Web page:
Seasoned Game Chef and author of The River Cottage Game Handbook, Tim Maddams shares his knowledge and expereince on how to make the most of game throughout the year.


Whether you’re into your partridge or dependent upon ducks there will be a point during the game shooting season when you will be outnumbered in the game larder. No one wants birds wasted and what a shame it would be to turn down free shot offerings from others due to a lack of space. Even if you are not shooting, as a beater out 2 or 3 days a week you could well end up with over 8 birds a week to deal with and whatever they are that is going to require a little thought and planning.

I am a big fan of freezing the glut for use later in the year, or simply to keep the menu in the kitchen a little more varied, we have all been there and although there are many, many ways to serve pheasant at some point you are going to have to give it a rest for a day or two at least. But how can we best select the birds for freezing, how should we prepare them for the freezer to obtain best results upon defrosting and what can we do to ensure that every bird gets used to its best potential?

That’s a lot of how’s, what’s and ifs but basically the first thing to consider is the practicalities and realities of the bird you have your hands on. First and foremost is age and sex, no sniggering at the back please. If you have a older bird, and particularly if its a cock bird (Im talking pheasant here) there is little point in spending your time plucking it as roasting it whole is never quite going to cut the mustard as it will be a little more toothsome than perhaps is desirable. Second on the agenda is condition. I like to look at this in two ways, firstly is there excessive shot or dog damage? Even falling form a modest height of say 30 yards onto hard ground will also have a detrimental effect on the meat quality. Secondly, environmental considerations are to be considered, for example, did the bird fall in the river? Is it covered in mud? All of these things need to be considered but it needn’t take a long time. Spend just half a minute making a brief examination on the overall state of the bird before deciding its culinary fate.

Any bird with more than minimal damage, old, young, male or female will certainly be getting de breasted and de legend rather than the full on plucking treatment. This saves time and allows you to be selective about which birds to hand a little longer, generally speaking any damaged birds should be prepared as soon as possible to avoid losses due to greening or contamination by grit, mud etc.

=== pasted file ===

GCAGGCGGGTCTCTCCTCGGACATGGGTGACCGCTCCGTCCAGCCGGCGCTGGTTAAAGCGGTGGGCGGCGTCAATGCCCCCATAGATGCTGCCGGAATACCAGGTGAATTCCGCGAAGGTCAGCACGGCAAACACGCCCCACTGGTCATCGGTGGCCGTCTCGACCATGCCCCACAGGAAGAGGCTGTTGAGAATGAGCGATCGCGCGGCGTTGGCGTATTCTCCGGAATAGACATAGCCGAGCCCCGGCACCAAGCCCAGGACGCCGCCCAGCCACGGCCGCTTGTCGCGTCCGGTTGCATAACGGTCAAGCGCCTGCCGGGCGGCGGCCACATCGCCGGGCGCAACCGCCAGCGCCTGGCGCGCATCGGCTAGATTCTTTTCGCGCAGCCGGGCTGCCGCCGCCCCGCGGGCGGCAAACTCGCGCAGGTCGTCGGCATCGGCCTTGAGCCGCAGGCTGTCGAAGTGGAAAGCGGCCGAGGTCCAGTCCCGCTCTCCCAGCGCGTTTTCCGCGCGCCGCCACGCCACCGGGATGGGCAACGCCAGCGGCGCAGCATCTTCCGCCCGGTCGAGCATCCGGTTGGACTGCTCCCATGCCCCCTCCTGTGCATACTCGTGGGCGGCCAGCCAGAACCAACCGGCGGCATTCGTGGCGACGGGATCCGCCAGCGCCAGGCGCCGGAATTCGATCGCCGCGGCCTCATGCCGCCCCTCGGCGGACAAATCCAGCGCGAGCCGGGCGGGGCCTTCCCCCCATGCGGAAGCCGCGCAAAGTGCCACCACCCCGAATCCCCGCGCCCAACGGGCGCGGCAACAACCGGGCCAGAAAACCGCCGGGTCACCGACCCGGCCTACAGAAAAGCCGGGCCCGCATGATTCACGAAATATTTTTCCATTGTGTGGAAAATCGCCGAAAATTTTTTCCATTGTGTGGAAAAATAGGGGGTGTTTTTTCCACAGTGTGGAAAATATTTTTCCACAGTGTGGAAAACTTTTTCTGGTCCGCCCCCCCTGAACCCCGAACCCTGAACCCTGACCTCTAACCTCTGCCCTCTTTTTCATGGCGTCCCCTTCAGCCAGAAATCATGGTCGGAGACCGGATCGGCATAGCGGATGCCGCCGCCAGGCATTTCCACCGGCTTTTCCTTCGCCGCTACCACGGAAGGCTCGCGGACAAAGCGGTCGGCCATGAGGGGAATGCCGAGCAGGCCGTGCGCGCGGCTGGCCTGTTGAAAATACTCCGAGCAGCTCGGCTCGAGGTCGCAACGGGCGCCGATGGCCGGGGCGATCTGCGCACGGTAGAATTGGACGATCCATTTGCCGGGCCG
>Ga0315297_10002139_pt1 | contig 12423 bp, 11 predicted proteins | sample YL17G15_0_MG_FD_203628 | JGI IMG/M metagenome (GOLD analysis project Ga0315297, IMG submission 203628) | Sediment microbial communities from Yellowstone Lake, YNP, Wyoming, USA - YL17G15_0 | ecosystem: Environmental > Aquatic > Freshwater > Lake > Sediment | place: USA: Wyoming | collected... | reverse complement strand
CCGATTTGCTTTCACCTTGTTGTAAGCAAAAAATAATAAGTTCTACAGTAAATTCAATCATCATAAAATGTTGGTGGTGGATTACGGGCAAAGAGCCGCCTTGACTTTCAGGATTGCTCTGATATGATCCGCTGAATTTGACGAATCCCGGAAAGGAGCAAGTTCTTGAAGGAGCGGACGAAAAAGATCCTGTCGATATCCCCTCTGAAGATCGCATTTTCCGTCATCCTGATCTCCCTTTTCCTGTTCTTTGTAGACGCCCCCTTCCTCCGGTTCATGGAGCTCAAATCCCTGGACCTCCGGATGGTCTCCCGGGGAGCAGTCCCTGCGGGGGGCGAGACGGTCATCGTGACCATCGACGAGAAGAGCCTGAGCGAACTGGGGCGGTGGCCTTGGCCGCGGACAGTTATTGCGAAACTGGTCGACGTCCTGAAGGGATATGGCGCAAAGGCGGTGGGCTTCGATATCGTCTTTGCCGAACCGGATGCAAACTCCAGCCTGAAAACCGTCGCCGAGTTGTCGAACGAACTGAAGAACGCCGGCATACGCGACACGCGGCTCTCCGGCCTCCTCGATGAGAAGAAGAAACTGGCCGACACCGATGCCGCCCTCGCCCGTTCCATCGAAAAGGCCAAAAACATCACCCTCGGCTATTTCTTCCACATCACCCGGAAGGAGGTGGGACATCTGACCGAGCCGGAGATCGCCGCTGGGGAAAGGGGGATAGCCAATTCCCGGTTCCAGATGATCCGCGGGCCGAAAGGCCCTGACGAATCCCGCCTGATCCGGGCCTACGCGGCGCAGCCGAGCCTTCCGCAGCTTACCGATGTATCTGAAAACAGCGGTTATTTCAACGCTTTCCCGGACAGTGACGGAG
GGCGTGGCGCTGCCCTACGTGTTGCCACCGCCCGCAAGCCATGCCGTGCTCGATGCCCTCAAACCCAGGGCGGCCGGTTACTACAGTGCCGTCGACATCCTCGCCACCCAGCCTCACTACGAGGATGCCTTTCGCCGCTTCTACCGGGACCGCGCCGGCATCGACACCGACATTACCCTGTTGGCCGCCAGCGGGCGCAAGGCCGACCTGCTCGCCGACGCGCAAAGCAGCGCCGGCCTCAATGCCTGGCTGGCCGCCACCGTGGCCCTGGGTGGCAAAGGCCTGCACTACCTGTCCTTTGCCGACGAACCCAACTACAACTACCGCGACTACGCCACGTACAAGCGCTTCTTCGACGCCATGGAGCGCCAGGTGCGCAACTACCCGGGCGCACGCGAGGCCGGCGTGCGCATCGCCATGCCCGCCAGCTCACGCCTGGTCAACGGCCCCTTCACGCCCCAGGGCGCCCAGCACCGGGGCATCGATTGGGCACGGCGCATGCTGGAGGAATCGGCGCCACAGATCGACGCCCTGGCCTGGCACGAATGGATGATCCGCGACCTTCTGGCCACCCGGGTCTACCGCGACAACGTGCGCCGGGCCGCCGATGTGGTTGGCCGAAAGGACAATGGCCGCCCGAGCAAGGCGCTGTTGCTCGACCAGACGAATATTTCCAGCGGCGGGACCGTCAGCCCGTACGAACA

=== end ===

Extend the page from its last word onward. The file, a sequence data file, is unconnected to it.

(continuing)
I am sure we all know how to remove the legs and breasts form a bird without plucking it first, but what to do with it next? The common answer is to bag it and freeze it until needed but I think a little more preparation at this point makes the frozen meat not only more accessible to the busy cook but can also improve the flavour and prolong the life of said frozen meat.

As a basic run down I will normally separate the leg from the thigh, remove the thigh bone and put this with the leg, I will bag several legs along with the thigh bones for braising at a later date. The long cooking process is best used with a whole batch of legs and bones as it takes little more time to braise a dozen than it does a brace and so its more efficient. I often save up the legs until I have loads and then make a big batch, later picking the meat form the bones and sinew and adding this back to the braise, to either finishing some pasta or serve as a stew, I may then even batch this into small tubs and re freeze for almost instant suppers at a later date.

The thighs I tend to rub with a little ground salt, pepper, oil, chopped rosemary and star anise powder, before adding a little rape seed oil and being in 6’s to be frozen, these work very well once defrosted on the BBQ or shredded and used for stir fry’s, sautés or even minced up and used in a pie, or a terrine etc. In fact I quite often flash fry them and eat them for breakfast with a fried egg and some mushrooms.
The breast meat is probably the best candidate for straightforward freezing but just hold that thought for a second. The issue with freezing any delicate meat is that the process of freezing damages the cell structure of the meat, allowing lots of juices to escape after de frosting, resulting in dry and slightly tougher meat than perhaps you were hoping for. Its time to apply a little cure to the proceedings.


Quick dry cure mix –

100g golden caster sugar
100g Table salt
4 bay leaves, chopped
10 black peppercorns and 4 juniper berries, crushed
1 teaspoon fennel seeds and coriander seeds, toasted a and lightly crushed.

Mix all the ingredients together and pop them in a jar. It will keep for ages so don’t worry about the amount you have. Now, season the next batch of breast meat that is destined for the freezer with tis mix. Leave it for 15 minutes and then rinse off and pat dry. At this point of you wanted to cook it just carry on, remember its almost a sort of pheasant bacon on the outside now so you will need a little less salt in whatever dish you decide to go with. You could at this point smoke the breasts in a hot smoker, or you could pop them in the freezer. Whatever you decide to do with them, one thing is certain. The end dish will be better, with more depth and a higher quality than if you had just chucked the meat in a bag and bunged it in the freezer.


For those of you with the desire I often make a note on a little sticker of the date, where the meat was shot and what it is before freezing as its amazing how everything starts to look alike once it’s in a bag in the freezer!

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